26 October 2013

Tom Jones - Praise And Blame

Sometimes I'm a real glutton for punishment. All the acts that we love to hate, yes, yes, yes! I am referring to the overproduced bubblegum burst pop acts that saturate our airwaves and one of our bloggists Chris Jermyn has on several occasions been the unfortunate "volunteer" of reviewing artists most of us secretly loathe. Right now, I want you to imagine a throaty cackly Vincent Price laughter with evil forebodings from The Editor when he chose me to review an album by Tom Jones. Secretly between you and me, it's a good thing he hasn't seen the list of songs that I just abhor passionately. And trust me, I really do react to that kind of music with a few allergic adversities and wishing that the radio station would be switched.

So, onto the great man himself and while I'm not very knowledgeable of one of Wales' finest exports, I'm sure that Tom Jones is worthy of all the accolades he's earned in his 50 year career as well as collaborating with many fine acts like The Art Of Noise, Robbie Williams and Stereophonics. In fact I did hear parts of his 1999 album Reload which was what I thought was a reasonable effort but probably not one to set the world alight. And Praise And Blame is another covers record although this one feels perhaps more bluegrass and gospel orientated.

It's a good bet that if asked what was his most important selling point, then we would all say his voice and as you might expect it dominates the whole of this record. Strange Days is perhaps the most defining of Praise and Blame, originally recorded by Sister Rosetta Tharpe, it's kind of gospel/blues fused and probably the most notable of the eleven tracks here. I do enjoy listening to the John Lee Hooker cover Burning Hell, where the chord structure is rather more than the usual three and the slide guitar acoustics have some interesting distortions. The Johnny Cash inspired If I Give My Soul is a stripped down track preceding the Elvis Presley type Don't Knock, likewise the Willie Johnson (from the 1920s) offering Nobody's Fault But Mine. Again, the instrumentation is very limited and gives you an idea of how it must been a challenge to cut a record back then ninety years ago.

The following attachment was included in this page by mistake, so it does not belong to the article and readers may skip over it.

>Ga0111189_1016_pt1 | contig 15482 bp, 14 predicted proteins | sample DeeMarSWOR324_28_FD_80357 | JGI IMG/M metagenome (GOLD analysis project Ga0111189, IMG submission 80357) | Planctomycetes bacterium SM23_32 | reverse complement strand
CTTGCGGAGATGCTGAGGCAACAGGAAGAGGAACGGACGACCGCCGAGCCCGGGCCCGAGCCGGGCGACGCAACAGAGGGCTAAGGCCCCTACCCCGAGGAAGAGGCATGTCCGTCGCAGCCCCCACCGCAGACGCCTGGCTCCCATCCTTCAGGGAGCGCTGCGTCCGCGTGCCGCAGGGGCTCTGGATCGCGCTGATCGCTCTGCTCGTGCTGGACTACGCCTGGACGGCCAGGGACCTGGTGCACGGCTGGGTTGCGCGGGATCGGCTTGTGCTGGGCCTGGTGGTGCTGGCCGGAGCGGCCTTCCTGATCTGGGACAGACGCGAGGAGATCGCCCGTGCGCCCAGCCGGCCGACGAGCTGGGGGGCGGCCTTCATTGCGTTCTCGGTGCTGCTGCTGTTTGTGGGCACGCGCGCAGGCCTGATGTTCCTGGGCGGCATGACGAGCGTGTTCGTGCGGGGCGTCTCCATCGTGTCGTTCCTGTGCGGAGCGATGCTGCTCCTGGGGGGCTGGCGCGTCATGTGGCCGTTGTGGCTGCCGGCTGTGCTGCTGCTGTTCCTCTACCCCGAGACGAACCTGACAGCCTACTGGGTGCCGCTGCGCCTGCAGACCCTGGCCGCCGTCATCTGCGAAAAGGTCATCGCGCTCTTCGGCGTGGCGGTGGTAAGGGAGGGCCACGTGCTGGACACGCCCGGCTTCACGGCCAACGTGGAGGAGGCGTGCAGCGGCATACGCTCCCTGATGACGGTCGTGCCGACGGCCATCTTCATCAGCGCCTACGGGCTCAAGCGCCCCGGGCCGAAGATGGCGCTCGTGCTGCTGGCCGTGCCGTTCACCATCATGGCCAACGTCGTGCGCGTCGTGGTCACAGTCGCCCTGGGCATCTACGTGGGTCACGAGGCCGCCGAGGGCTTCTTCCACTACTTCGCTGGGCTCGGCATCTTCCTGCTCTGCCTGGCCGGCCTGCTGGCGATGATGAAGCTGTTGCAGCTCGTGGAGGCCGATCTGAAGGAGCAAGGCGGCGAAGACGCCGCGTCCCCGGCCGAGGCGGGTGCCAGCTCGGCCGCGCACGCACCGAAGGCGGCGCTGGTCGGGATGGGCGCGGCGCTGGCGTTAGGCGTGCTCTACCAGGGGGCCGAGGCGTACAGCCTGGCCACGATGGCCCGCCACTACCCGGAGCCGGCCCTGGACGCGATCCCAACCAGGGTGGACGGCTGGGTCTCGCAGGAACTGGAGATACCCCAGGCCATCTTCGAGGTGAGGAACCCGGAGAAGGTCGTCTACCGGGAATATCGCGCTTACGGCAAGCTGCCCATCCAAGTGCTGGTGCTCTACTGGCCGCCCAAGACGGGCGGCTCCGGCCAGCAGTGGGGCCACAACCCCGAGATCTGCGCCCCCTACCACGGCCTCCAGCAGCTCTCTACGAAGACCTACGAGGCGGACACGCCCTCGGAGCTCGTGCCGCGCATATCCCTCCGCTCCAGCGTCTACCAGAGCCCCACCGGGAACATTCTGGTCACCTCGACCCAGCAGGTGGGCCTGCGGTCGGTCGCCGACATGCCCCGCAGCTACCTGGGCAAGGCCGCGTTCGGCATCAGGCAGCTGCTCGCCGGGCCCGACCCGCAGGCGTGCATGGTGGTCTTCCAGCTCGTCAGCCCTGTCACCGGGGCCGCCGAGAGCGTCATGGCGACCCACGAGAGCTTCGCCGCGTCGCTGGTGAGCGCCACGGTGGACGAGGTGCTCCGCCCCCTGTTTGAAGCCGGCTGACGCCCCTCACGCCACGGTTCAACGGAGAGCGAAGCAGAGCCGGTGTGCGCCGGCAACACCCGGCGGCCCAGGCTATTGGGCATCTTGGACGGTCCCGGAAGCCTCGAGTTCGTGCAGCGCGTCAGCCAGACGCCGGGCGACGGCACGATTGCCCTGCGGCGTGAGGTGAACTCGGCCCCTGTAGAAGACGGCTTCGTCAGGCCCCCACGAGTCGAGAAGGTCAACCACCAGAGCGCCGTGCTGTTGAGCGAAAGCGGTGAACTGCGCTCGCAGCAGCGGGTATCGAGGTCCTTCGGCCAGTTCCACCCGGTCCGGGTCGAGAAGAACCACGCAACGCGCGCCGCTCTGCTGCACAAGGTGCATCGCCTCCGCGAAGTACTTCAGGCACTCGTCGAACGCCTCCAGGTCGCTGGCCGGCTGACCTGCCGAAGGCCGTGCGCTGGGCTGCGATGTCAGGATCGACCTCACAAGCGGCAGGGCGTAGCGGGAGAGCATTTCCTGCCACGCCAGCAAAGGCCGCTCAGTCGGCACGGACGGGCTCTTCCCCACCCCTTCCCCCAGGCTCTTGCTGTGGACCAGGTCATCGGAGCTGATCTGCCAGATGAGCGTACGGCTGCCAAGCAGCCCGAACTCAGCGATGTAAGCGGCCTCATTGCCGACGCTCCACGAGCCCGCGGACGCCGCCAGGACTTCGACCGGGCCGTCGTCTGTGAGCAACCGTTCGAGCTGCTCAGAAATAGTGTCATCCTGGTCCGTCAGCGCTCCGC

Some honky tonk piano work accompanies the great man's voice on Didn't It Rain before the preacher written Ain't No Grave with some soft backup vocals and the obligatory gospel references. Run On closes the album with some Muddy Waters overtones which secretly I do like and could envisage listening to with a glass of Jack Daniels in one hand listening to the boy from The Valleys.

The album is not a bad effort and in some cases better than Reload, however for me, it's rather stripped down excessively and there's not many other instruments running throughout the whole program. Not enough activity in the songs that hold my full attention. It's easy to identify with the tracks that hold very close to Mr. Jones' heart bearing in mind he started out in life doing rock n' roll before the successes came with Delilah and What's New Pussycat. But this is the new Millennium and terms of retro feel Praise And Blame goes, well I won't say too far for my tastes, but certainly not enough.

6 out of ten. Now I see where you were going but not quite there.

Buy Praise And Blame here on Amazon
Official website here
Listen to the album here on Deezer

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